Study evaluates antibiotic treatment in Alzheimer's | Drug promising in treating tumors with gene fusions in youths | Dabigatran may not curb post-cryptogenic stroke recurrence
May 17, 2019
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Study evaluates antibiotic treatment in Alzheimer's
Researchers at the University of Chicago found that male mouse models with Alzheimer's disease that received long-term antibiotic treatment had gut microbiome changes resulting in reduced amyloid plaque buildup and microglial activation. However, the findings in the Journal of Experimental Medicine showed gut microbiome changes prompting increased inflammation and microglial activation among female mice that were given the antibiotic cocktail.
ScienceDaily/News release (5/16) 
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Clinical News & Research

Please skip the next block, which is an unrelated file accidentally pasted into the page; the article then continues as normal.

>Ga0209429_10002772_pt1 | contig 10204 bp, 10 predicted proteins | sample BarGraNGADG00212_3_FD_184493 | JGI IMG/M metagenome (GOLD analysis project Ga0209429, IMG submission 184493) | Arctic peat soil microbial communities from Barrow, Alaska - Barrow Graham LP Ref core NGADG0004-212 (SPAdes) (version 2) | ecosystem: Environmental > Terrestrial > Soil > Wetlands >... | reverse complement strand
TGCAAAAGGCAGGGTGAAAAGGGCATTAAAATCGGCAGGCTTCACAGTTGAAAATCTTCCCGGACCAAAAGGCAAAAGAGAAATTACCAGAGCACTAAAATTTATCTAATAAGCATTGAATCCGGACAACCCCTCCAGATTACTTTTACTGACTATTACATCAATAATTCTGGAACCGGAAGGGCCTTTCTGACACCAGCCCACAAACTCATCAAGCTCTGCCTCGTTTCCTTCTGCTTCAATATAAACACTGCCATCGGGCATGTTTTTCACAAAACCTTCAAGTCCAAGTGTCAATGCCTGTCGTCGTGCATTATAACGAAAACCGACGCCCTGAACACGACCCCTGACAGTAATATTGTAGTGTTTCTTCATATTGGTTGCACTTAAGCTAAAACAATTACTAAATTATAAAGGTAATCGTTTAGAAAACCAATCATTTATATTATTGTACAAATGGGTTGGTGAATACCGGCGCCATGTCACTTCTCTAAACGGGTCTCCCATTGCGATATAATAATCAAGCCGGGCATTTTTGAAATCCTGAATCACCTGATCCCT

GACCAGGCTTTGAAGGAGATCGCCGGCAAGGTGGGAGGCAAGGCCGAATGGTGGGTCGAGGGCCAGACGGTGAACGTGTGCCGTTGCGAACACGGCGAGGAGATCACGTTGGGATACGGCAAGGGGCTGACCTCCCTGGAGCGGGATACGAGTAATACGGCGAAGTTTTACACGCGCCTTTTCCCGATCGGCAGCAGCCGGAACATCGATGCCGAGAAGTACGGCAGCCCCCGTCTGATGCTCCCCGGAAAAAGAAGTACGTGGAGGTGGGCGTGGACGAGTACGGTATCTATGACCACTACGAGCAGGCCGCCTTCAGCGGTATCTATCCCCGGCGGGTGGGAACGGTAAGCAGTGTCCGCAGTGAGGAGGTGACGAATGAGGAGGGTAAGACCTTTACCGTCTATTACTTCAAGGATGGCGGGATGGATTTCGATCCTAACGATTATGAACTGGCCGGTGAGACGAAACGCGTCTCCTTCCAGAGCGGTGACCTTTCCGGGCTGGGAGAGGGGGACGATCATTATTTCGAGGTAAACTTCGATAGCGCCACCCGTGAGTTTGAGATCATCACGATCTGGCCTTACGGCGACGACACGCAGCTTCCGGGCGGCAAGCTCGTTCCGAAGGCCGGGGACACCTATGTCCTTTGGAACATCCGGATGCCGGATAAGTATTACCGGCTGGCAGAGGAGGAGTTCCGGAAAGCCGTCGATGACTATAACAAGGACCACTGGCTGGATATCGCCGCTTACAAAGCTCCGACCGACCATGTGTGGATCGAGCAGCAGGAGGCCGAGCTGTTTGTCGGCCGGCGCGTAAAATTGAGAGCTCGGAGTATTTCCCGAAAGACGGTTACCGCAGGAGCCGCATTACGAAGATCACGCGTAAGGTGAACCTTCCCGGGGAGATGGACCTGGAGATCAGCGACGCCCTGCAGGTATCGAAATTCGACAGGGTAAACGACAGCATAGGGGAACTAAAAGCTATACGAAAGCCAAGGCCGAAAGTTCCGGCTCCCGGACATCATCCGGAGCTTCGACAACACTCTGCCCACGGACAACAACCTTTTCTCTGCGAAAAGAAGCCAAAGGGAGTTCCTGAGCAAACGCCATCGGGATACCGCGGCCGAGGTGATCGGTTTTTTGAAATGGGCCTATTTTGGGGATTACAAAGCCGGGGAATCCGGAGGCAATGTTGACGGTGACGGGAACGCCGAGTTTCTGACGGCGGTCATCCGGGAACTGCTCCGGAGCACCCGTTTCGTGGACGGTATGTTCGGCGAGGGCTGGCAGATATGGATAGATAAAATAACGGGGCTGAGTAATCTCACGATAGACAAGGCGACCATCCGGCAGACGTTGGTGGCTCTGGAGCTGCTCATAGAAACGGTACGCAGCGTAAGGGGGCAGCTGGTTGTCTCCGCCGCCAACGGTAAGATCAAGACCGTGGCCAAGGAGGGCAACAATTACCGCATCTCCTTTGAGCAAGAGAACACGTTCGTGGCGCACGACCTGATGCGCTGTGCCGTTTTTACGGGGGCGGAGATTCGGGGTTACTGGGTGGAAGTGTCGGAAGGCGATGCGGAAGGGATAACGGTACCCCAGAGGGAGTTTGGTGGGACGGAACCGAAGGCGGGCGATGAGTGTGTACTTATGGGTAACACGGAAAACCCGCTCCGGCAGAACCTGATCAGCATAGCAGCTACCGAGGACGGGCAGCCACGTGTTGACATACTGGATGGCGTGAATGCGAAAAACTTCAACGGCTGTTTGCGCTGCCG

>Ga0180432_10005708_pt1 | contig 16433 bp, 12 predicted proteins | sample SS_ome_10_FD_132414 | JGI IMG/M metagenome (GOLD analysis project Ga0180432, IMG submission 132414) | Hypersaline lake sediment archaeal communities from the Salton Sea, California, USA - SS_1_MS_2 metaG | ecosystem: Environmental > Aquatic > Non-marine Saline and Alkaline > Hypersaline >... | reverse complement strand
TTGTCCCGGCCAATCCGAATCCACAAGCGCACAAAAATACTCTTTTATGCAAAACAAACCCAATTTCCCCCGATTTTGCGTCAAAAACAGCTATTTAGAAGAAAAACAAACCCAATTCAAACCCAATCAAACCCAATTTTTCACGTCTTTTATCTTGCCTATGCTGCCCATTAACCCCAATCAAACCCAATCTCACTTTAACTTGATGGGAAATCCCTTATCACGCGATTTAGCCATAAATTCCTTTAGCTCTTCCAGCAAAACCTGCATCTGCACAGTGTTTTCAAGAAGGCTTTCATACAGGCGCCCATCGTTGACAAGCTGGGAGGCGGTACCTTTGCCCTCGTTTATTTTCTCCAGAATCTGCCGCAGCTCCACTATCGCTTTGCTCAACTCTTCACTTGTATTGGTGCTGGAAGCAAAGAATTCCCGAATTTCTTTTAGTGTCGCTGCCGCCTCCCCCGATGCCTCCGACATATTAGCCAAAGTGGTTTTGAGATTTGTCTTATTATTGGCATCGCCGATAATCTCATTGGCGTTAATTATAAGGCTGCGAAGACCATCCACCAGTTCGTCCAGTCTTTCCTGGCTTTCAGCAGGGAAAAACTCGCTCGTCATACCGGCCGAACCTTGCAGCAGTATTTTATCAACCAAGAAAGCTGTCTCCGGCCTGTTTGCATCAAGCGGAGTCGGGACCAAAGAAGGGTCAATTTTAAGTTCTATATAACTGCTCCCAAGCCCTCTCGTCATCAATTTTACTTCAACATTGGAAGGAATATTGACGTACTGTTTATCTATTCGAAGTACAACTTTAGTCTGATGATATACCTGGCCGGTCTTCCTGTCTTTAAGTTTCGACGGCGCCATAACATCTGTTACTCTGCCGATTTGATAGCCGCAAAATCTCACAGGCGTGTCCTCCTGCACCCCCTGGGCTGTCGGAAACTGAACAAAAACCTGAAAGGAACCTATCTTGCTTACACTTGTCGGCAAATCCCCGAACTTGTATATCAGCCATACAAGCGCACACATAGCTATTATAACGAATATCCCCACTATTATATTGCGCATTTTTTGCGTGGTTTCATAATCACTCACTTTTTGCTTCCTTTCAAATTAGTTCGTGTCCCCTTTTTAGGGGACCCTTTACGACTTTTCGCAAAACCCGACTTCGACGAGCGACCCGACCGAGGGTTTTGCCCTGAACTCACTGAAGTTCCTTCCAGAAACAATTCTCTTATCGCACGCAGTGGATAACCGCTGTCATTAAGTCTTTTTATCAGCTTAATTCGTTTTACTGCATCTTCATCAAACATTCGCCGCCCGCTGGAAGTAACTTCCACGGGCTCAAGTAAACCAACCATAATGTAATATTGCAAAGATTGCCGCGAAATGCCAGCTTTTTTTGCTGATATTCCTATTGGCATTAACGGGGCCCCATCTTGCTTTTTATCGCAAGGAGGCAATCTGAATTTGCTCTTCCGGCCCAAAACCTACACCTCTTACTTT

Drug promising in treating tumors with gene fusions in youths
All children with tumors that have ALK, ROS1 or NTRK1/2/3 gene fusions or ALK mutations who received entrectinib, an investigational tyrosine kinase inhibitor, had "rapid and durable" treatment response, according to a study to be presented at the American Society of Clinical Oncology's annual meeting. "Although the target fusions are rare and the chances of finding the fusion may be low, clinicians should be looking for these gene aberrations because the impact of therapy is very promising -- especially when alternative treatment options are limited," said researcher Dr. Giles Robinson.
Healio (free registration)/HemOnc Today (5/16) 
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Dabigatran may not curb post-cryptogenic stroke recurrence
Individuals with recent embolic stroke of an unknown source who received dabigatran had similar rates of recurrent strokes and ischemic strokes, compared with those who were given aspirin, researchers reported in The New England Journal of Medicine. The findings also showed similar odds of major bleeding in both groups, but clinically relevant minor bleeds were more prevalent among those in the dabigatran group.
MedPage Today (free registration) (5/16) 
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Study: Low-fat diet may reduce breast cancer mortality risk